Top Ten Tuesday is a list created by the book loving crew at The Broke and the Bookish. Every Tuesday is a different topic and everyone is invited to join in the fun. So let’s do this!
Everyone loves romance, even if you don’t specifically read romance novels. No matter what genre you prefer, there is often a romantic subplot skipping through the story. Especially in YA. Teens are preoccupied with finding love. How could they not be with all those new hormones coursing through their bodies? Since YA encompasses every genre imaginable, it should be the best place to find a wide range of romantic scenarios, but too often YA lit falls victim to the tried and true cliche. Here’s a list of the worst offenders and what I would rather see instead…
1. The Love Triangle
What bugs me about love triangles is not their shape, but their composition. The vast majority of these trios are two hot boys vying for the love of one girl, and frankly it’s boring. Why not mix it up and make the heroine choose between a hot boy and a hot girl. Or make the other girl or boy the heroine’s competition for the third person’s love. Or make the fight not about romantic love, but about friend love. Or have the objects of lust not notice the heroine so she has to pursue them without knowing if either even likes her! See? I just gave you way more than one fix for this overused trope, so please stop writing heroine + hot boy + another hot boy.
2. The Heroine with No Girlfriends
Maybe it’s something about writers who were loners as teenagers, but I’m so sick of the shy, nerd girl who isn’t popular and doesn’t have any friends except maybe one (who is always more popular than the heroine), and then this hot guy comes along and shows interest in her and wow! Her whole life changes! Please, this isn’t a low-budget TV show without the funds to give the lead actor more than one friend. This is a book! It doesn’t cost you anything to make the heroine a sociable musician or popular athlete or smart-girl-who’s-not-a-loner. Give her some pals! Give her a life! It’s not only the lonely who are looking for love.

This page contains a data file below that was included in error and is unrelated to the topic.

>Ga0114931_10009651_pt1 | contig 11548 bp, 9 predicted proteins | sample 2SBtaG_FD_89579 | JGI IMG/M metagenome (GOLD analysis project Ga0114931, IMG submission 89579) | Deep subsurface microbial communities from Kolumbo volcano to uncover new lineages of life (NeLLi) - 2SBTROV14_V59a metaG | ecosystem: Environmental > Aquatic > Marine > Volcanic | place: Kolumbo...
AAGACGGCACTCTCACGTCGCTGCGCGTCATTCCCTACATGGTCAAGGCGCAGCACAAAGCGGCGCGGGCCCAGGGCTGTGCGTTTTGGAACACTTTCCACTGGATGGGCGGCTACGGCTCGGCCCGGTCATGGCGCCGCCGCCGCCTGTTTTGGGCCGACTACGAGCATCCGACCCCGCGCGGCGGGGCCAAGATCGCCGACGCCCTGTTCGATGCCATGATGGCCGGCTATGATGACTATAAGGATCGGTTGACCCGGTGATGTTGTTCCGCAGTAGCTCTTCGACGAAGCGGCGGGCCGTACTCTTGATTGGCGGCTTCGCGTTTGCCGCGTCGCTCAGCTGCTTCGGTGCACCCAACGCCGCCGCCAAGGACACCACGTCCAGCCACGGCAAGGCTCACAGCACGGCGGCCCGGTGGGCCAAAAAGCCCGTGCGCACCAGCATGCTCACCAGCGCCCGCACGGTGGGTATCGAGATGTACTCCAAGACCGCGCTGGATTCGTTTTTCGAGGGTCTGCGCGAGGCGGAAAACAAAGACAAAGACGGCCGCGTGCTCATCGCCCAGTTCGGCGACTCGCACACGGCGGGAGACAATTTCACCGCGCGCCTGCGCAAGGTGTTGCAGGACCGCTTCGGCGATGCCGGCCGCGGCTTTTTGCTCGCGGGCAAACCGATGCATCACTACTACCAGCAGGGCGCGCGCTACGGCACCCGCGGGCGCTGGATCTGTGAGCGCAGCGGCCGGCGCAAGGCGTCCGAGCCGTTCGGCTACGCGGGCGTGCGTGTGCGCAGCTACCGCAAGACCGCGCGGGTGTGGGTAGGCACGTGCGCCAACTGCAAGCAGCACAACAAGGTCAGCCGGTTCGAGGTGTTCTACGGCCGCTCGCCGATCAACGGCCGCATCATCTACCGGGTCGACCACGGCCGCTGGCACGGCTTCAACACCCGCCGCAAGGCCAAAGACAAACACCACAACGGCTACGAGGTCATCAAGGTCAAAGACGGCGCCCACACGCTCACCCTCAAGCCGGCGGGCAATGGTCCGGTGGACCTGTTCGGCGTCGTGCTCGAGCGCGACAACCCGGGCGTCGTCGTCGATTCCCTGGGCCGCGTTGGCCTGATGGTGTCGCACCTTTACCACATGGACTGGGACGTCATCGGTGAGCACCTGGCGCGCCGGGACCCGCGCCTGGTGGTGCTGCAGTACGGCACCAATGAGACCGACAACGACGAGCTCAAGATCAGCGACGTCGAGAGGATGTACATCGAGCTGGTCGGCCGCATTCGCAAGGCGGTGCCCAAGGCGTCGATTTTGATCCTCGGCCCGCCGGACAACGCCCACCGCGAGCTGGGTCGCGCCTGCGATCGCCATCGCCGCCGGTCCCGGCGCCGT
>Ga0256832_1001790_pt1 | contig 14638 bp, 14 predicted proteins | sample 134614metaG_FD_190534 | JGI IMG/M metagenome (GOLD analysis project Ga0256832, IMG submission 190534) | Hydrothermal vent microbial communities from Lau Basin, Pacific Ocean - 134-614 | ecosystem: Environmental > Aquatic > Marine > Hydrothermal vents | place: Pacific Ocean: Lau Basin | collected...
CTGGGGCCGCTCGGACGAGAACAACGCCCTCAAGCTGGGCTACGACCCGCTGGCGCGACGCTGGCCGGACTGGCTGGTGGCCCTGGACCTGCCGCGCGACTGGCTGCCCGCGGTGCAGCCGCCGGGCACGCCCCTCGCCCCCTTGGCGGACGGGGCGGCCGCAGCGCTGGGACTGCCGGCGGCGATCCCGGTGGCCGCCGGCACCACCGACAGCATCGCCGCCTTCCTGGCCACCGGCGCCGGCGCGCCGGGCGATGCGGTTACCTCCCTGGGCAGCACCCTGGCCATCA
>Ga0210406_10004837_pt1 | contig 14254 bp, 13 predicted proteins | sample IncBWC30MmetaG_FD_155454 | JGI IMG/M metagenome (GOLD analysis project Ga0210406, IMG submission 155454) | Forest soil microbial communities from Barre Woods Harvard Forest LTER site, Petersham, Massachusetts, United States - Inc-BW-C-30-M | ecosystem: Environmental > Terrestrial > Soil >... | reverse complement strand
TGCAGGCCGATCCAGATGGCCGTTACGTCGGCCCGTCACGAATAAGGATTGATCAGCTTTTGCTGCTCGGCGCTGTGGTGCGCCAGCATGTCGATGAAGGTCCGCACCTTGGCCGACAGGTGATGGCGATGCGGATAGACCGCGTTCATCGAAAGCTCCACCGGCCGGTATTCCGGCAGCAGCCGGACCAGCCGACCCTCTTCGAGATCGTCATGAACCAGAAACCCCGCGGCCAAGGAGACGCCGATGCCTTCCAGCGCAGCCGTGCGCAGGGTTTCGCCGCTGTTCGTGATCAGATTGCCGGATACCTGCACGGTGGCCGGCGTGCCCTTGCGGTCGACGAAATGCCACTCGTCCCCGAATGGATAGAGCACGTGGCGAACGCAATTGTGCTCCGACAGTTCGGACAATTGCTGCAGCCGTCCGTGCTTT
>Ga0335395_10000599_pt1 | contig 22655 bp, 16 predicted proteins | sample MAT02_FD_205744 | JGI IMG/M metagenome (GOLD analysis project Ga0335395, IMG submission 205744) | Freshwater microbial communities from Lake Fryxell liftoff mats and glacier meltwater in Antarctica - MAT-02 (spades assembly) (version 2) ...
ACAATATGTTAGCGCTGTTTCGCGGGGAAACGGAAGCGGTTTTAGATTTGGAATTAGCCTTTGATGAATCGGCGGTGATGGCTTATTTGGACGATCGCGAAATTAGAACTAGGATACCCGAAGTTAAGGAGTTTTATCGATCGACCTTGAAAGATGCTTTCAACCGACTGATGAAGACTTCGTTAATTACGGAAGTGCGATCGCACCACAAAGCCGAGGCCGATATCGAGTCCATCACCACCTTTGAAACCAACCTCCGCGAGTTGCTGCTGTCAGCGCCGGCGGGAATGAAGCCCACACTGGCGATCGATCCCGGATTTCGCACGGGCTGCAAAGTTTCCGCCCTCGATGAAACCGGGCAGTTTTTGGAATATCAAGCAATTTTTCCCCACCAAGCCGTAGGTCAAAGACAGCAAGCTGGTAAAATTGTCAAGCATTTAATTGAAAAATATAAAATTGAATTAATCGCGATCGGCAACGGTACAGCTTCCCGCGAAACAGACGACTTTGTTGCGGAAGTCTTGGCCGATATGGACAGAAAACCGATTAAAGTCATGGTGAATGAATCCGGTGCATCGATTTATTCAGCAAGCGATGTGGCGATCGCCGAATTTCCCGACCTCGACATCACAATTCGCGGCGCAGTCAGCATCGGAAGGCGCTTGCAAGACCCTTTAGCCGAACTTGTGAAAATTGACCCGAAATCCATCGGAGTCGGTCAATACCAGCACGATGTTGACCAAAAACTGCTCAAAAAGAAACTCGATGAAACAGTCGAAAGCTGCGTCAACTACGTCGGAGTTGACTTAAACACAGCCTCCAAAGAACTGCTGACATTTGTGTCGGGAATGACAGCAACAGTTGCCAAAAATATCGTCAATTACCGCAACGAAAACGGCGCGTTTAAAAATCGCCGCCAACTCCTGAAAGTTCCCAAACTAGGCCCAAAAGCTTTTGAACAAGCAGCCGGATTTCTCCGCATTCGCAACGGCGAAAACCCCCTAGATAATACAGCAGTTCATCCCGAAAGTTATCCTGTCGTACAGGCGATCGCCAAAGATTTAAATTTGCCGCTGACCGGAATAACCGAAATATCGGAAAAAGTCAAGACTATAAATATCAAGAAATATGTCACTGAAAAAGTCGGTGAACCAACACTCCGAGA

3. The Perfect Boy
Often the heroine’s love interest is good-looking, smart and rich. And oh so mysterious. Plus his eyes are probably blue. Bonus points if he has an accent. I know that romance is supposed to be a fantasy, but I want some realism! Give me characters with a range of looks and talents and economic backgrounds. Make the protagonist fall for someone who is not seemingly perfect, who has faults and makes mistakes and isn’t impossibly tuned into the heroine’s feelings. No one needs to be perfect to be loveable. Trust me.
4. The Innocent Virgin
Things have changed since I was a teenager. The Internet wasn’t good for much in the ‘90s. It took many minutes simply to load a photo. Needless to say, I learned about sex by talking to my friends, listening to rumours, watching movies, and going out with guys. But in the 21st century, information about sex is everywhere! Most pre-teens know more about it than I did in my mid-twenties! That’s not to say they have experience yet, but for better or for worse they have information regarding the act the previous generation did not. So when I read about teen characters who are all innocent and clueless, I can’t help but roll my eyes. It’s just not believable, unless they’ve been held captive in a backwoods cabin with no computer their whole lives. This doesn’t mean your characters can’t be virgins. They can be, just make sure they’re not completely naive regarding the subject.
5. Love Taking Precedence Over Possible Death
I admit that most of the entries in my teen diaries were all about boys, but I was not living in a dystopian wasteland or trying to survive a war or hiding from hungry zombies. Yet I read books with these life-and-death stakes where the romantic leads spend way too much time making moony eyes at each other. Come on! You’re about to get your brains eaten! You would not be thinking about kissing him, you’d be thinking RUN! To fix this, moony eyes and romantic thoughts should only occur when the characters are momentarily safe.
And there’s my list! I’m sure you noticed I didn’t mention Instalove. That’s a pet peeve so big I’ve already written an entire blog post on it – complete with fixes as well. Check it out here.